Water ban still prohibits outdoor use
The scratch on the city's broken record has prevented residents from hearing sweet music in their ears for yet another week.
Instead, the same tune is repeated again and again the outdoor watering ban stays until substantial rain falls.
But the situation is causing concern for people trying to assist trees and shrubs during the extremely hot season.
"All the trees are suffering," said Velda Roberts, Tonganoxie Tree Board chairperson.
Although flowers usually wither with the lack of rain, they can be replaced easier than trees and shrubs. Roberts said some older trees are still recovering from the tornado of 2000.
"A lot of older trees haven't recovered form the storm damage," Roberts said. "That leaves them very subject to the heat."
The young trees on Fourth Street could be in trouble as well, especially because of their limited space underground. Planted during the downtown revitalization project two years ago, the trees' root systems are surrounded by concrete.
If conditions worsen, Roberts estimated it would take between $5,000 and $7,000 to replace the trees.
"It's an important part of the downtown landscape and we need to do what we can to preserve it," Roberts said.
Roberts said if the situation persists, she would ask the city council to consider some water aid for those trees. Also, she would like for the city to have smaller amounts of water available at the bulk water station. Currently, water is available for 25 cents at the station, but it comes in 50-gallon increments.
The city's water well level status has fluctuated, but was at 16 feet Tuesday morning. City Administrator Shane Krull said it reached a high of 19 feet on Friday, and a low of 14 feet during the weekend.
"I think we're staying pretty steady with where we have been," Krull said.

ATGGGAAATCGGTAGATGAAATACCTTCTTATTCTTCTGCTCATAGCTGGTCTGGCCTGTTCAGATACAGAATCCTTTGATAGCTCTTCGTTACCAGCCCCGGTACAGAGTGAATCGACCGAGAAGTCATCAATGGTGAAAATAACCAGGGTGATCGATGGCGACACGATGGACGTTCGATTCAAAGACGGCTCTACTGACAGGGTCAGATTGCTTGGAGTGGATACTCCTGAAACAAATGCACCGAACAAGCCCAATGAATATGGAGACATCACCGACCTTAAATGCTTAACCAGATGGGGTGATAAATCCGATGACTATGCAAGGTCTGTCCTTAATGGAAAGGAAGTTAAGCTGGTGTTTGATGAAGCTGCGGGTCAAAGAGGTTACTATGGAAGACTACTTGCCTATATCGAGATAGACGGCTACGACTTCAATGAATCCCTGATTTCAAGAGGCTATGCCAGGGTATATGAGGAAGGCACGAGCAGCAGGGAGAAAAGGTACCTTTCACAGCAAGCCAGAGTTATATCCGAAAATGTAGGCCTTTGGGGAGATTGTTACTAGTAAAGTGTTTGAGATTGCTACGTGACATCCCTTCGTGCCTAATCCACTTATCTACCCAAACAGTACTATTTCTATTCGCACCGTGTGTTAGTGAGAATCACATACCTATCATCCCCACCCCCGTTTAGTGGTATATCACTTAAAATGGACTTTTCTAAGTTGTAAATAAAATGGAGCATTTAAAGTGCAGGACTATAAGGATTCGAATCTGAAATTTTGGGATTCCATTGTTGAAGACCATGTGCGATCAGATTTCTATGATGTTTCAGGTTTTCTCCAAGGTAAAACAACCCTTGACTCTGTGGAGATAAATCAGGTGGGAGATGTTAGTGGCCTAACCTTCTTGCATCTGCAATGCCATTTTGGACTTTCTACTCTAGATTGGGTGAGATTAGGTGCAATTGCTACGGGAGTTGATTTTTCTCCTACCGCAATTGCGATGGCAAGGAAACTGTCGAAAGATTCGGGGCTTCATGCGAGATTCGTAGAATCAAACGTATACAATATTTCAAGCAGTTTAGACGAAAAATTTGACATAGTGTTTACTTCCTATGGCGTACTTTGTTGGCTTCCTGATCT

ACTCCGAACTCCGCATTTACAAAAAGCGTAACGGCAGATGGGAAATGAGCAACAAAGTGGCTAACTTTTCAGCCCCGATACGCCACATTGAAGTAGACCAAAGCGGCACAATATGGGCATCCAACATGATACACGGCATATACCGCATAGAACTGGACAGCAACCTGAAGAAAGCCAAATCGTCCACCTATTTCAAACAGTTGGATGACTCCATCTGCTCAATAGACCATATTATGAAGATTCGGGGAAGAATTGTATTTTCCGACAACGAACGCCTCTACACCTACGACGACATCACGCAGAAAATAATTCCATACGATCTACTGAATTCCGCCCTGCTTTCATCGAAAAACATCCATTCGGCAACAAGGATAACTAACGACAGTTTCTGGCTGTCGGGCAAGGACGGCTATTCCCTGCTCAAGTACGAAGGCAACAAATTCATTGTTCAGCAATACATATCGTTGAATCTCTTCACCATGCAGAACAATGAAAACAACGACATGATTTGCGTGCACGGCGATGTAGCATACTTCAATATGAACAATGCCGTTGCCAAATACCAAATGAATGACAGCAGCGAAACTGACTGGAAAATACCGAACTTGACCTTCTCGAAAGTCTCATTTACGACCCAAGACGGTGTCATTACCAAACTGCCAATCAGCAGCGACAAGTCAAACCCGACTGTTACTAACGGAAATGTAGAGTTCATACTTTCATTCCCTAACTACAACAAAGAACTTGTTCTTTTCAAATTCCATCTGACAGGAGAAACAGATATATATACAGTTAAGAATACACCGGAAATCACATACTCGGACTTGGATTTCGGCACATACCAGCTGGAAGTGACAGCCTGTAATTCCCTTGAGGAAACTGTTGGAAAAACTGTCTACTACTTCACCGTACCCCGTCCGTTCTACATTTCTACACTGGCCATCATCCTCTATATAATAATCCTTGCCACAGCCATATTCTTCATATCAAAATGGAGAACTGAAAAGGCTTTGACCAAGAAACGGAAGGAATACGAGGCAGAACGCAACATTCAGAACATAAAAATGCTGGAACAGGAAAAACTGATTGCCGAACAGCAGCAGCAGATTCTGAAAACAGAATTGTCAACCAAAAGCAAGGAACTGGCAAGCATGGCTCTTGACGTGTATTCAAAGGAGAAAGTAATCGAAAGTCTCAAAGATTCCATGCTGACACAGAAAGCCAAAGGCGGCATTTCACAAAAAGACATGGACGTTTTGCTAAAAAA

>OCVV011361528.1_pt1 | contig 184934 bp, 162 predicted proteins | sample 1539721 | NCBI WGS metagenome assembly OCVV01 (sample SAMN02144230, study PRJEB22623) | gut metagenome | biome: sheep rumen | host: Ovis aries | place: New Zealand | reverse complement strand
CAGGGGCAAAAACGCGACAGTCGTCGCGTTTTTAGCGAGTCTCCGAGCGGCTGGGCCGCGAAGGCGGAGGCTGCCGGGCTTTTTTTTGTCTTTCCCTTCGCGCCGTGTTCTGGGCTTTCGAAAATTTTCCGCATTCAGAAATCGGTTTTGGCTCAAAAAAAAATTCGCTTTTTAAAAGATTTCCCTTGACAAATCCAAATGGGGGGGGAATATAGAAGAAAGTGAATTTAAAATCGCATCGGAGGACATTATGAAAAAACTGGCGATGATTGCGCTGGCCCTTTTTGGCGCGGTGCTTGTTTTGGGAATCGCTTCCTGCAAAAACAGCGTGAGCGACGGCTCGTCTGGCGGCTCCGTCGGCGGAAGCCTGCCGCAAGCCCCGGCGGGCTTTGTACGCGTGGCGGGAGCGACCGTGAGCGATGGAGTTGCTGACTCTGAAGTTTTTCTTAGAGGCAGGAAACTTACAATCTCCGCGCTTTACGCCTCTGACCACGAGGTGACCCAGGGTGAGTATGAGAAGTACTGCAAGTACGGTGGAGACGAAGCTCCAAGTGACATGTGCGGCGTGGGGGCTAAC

Krull stressed that the ordinance was important. The level had dropped from 13 feet to 7.5 feet before the ban. The well couldn't pump water if the level would have fallen to six feet.
At next Tuesday's city council meeting, engineers will present reports on options. Possibilities include building a plant near Linwood, or using water providers such as Suburban Water or BPU for additional water.
For now, the city continues to enforce the water ban. Last week, three warnings were issued for outdoor watering, but no fines have been issued. And in some cases, residents can water if they have their own wells, although water is taken from the same source as the city.
Diane Minear, rural Tonganoxie, thought the watering ban was lifted Sunday evening when she and her husband, Rich, were walking at Chieftain Park. Around 10:30 p.m., sprinklers were running on the park's main soccer field.
The watering ban was still in effect, but the recreation commission has its own well that's not connected to the city's well.
Ben Cramer, Tonganoxie Recreation Commission assistant director, said the commission is struggling to water the fields. Watering is concentrated on the north field, which is used for Tonganoxie High School soccer.
"Even with that you can't hardly keep up when it's a 100 degrees everyday," Cramer said about the private well.
Minear said she was concerned with some residents having their own wells that pump from the city's supply.
"If so many people have wells, why is there a shortage?" Minear asked. "It doesn't add up at all."
One Tonganoxie couple is doing what it can to save water. Ronald and Barb Cranor have been recycling water for about 10 years.
"We don't have high water bills," Barb said. "I think we save a lot by doing that."
The Cranors recycle rinse waters after washing dishes, showering and laundering clothes. Barb said she listens for when the washer is almost finished with the rinse cycle so that water can be saved. The couple also has a hose set up in their basement for runoff from the air conditioner.
The recycled water is also called gray water by horticulturists. Although it's useful, precautions need to be taken, according to John W. Jett, horticulture specialist with the West Virginia University Extension Service.
On the WVU Web site, Jett warns against possible problems with gray water. Because it's not been disinfected, the water could be contaminated. Jett outlines four precautions on the Web page:
Never use gray water for direct consumption.
Gray water should not be used on anything that may be eaten.
Gray water should not be sprayed, allowed to puddle or run off property.
Use only water from clothes washing, bathing or the bathroom sink. Do not use water that has come in contact with soiled diapers, meat or poultry or anyone with an infectious disease.
Additional information about gray water can be found at www.wvu.edu/~agexten/hortcult/homegard/graywate.htm.
Diane said gray water usage hasn't caused problems in their case.
"We haven't found anything it's hurting," Diane said.
Water ban or not, the Cranors will continue to recycle as much as they can.
"It takes time, it really does, but it's worth it," Diane said.